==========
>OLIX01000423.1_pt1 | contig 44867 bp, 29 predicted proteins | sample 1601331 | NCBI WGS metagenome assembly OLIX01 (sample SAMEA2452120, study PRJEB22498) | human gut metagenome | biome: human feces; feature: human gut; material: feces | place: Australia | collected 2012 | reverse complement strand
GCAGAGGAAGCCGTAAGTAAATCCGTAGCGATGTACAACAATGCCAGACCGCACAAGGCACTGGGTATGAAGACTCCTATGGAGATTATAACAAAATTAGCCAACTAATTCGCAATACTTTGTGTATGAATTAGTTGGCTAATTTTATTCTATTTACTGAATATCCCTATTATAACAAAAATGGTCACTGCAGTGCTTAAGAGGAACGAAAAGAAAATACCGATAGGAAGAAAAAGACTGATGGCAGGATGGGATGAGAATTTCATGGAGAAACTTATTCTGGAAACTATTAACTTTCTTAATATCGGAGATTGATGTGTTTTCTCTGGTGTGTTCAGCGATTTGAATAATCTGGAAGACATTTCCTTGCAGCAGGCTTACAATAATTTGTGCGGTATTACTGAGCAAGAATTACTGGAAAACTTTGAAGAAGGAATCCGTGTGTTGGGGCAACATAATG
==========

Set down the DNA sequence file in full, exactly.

>OLIX01000423.1_pt1 | contig 44867 bp, 29 predicted proteins | sample 1601331 | NCBI WGS metagenome assembly OLIX01 (sample SAMEA2452120, study PRJEB22498) | human gut metagenome | biome: human feces; feature: human gut; material: feces | place: Australia | collected 2012 | reverse complement strand
GCAGAGGAAGCCGTAAGTAAATCCGTAGCGATGTACAACAATGCCAGACCGCACAAGGCACTGGGTATGAAGACTCCTATGGAGATTATAACAAAATTAGCCAACTAATTCGCAATACTTTGTGTATGAATTAGTTGGCTAATTTTATTCTATTTACTGAATATCCCTATTATAACAAAAATGGTCACTGCAGTGCTTAAGAGGAACGAAAAGAAAATACCGATAGGAAGAAAAAGACTGATGGCAGGATGGGATGAGAATTTCATGGAGAAACTTATTCTGGAAACTATTAACTTTCTTAATATCGGAGATTGATGTGTTTTCTCTGGTGTGTTCAGCGATTTGAATAATCTGGAAGACATTTCCTTGCAGCAGGCTTACAATAATTTGTGCGGTATTACTGAGCAAGAATTACTGGAAAACTTTGAAGAAGGAATCCGTGTGTTGGGGCAACATAATG